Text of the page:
Traditional healers, HIV/AIDS and company programmes in South Africa

  • David Dickinson Wits Business School, University of the Witwatersrand, PO Box 98, Wits 2050, Johannesburg, South Africa


This paper explores the organisational structures of traditional healers, outlines their explanations of HIV/AIDS, and discusses how they can be integrated with company programmes. The South African Traditional Health Practitioners Act seeks to register, regulate and promote traditional healers, but its ability to do this depends on strong, formalised associations of traditional healers. The different forms of traditional healer groupings in South Africa are described along with the implications that their organisational structure has for knowledge, competition and service standards. Traditional healers' diverse and fluid beliefs about HIV and AIDS are explained together with ways in which cooperation between companies, allopathic medicine and African traditional healing practices could be promoted in workplace responses to HIV/AIDS. It is suggested that such collaboration should focus on ‘windows of compatibility' rather than on overall agreement. Moreover, it is argued that any response to HIV/AIDS must be embedded within a wider set of agreements, the most critical being a genuine process of referral between the traditional and allopathic healthcare systems. Companies are in a strong position to initiate such reforms, and this would support the professionalisation of traditional healers as well as help coordinate a wider and more effective response to the HIV epidemic in South Africa.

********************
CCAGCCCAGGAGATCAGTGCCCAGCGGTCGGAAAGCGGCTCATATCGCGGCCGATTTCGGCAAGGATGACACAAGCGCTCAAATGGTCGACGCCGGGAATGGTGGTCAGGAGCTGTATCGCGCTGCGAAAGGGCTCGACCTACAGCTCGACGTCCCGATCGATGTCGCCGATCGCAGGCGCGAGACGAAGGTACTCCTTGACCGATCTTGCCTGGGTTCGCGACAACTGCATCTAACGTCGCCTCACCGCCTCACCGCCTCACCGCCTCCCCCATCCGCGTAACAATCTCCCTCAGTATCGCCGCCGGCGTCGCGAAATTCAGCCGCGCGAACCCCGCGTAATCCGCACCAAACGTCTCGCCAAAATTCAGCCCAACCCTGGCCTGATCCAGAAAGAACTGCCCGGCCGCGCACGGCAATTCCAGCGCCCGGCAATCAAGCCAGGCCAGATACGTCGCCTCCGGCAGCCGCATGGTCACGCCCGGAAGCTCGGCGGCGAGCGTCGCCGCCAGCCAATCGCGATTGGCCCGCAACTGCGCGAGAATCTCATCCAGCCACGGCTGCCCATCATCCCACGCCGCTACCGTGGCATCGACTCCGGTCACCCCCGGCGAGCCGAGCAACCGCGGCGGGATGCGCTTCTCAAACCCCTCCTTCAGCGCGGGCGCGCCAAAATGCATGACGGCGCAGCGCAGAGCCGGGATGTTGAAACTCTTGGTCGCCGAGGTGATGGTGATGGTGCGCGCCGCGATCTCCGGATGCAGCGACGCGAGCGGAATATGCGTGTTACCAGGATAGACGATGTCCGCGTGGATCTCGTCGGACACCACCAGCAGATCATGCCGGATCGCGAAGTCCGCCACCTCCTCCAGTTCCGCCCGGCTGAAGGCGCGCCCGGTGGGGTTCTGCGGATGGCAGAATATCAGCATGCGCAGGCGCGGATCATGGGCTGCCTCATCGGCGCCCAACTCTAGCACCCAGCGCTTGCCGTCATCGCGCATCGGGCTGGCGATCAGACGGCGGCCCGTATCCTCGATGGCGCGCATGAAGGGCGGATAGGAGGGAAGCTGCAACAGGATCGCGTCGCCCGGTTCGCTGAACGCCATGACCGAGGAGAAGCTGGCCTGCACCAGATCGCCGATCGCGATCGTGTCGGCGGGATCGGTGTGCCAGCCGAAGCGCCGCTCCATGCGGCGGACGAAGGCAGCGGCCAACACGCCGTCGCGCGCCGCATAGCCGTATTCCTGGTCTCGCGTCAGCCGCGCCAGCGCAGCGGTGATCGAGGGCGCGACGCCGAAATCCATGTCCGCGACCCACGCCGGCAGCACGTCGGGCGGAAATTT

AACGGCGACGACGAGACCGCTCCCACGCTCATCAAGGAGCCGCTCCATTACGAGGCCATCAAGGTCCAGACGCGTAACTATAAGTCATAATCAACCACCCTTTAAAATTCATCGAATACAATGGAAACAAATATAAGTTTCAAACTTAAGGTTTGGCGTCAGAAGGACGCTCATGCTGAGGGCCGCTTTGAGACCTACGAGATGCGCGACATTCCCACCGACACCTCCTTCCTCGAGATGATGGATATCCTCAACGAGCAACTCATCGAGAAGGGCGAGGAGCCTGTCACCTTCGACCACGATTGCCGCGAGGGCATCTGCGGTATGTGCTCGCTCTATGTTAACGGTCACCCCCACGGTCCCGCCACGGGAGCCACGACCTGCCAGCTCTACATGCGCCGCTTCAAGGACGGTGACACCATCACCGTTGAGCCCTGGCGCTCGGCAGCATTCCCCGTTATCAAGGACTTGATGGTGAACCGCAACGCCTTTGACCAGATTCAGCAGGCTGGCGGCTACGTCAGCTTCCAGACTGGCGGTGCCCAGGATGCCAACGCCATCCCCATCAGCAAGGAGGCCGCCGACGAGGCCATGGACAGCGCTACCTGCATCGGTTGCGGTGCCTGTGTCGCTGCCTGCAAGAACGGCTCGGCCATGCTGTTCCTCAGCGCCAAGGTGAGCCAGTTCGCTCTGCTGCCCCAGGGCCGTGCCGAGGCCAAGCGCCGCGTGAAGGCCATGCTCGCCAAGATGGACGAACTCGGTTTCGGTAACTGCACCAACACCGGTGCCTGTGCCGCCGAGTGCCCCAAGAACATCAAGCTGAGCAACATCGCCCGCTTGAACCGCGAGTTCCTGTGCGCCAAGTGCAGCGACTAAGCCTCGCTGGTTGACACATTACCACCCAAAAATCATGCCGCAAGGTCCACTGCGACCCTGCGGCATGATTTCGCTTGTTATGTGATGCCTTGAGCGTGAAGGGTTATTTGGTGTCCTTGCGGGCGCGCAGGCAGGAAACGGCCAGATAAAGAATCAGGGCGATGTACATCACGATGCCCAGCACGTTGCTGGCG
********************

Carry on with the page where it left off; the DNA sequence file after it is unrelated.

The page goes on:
Keywords: cultural beliefs; health services; indigenous practitioners; integrated services; professional associations; traditional practices

African Journal of AIDS Research 2008, 7(3): 281–291

Journal Identifiers

eISSN: 1608-5906
print ISSN: 1727-9445